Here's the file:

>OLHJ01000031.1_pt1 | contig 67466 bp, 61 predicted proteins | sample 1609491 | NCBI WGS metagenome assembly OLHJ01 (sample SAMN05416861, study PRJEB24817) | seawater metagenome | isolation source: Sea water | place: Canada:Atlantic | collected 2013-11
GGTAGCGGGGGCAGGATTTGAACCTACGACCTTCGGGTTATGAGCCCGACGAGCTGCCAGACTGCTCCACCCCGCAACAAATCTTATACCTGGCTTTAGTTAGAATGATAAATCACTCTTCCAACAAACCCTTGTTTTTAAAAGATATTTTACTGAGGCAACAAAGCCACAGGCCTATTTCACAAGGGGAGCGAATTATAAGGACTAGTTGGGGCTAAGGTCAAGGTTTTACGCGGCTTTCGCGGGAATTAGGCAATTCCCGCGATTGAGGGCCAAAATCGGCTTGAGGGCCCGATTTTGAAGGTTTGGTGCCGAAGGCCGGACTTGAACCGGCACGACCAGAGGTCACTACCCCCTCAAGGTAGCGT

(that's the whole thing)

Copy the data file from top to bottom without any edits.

>OLHJ01000031.1_pt1 | contig 67466 bp, 61 predicted proteins | sample 1609491 | NCBI WGS metagenome assembly OLHJ01 (sample SAMN05416861, study PRJEB24817) | seawater metagenome | isolation source: Sea water | place: Canada:Atlantic | collected 2013-11
GGTAGCGGGGGCAGGATTTGAACCTACGACCTTCGGGTTATGAGCCCGACGAGCTGCCAGACTGCTCCACCCCGCAACAAATCTTATACCTGGCTTTAGTTAGAATGATAAATCACTCTTCCAACAAACCCTTGTTTTTAAAAGATATTTTACTGAGGCAACAAAGCCACAGGCCTATTTCACAAGGGGAGCGAATTATAAGGACTAGTTGGGGCTAAGGTCAAGGTTTTACGCGGCTTTCGCGGGAATTAGGCAATTCCCGCGATTGAGGGCCAAAATCGGCTTGAGGGCCCGATTTTGAAGGTTTGGTGCCGAAGGCCGGACTTGAACCGGCACGACCAGAGGTCACTACCCCCTCAAGGTAGCGT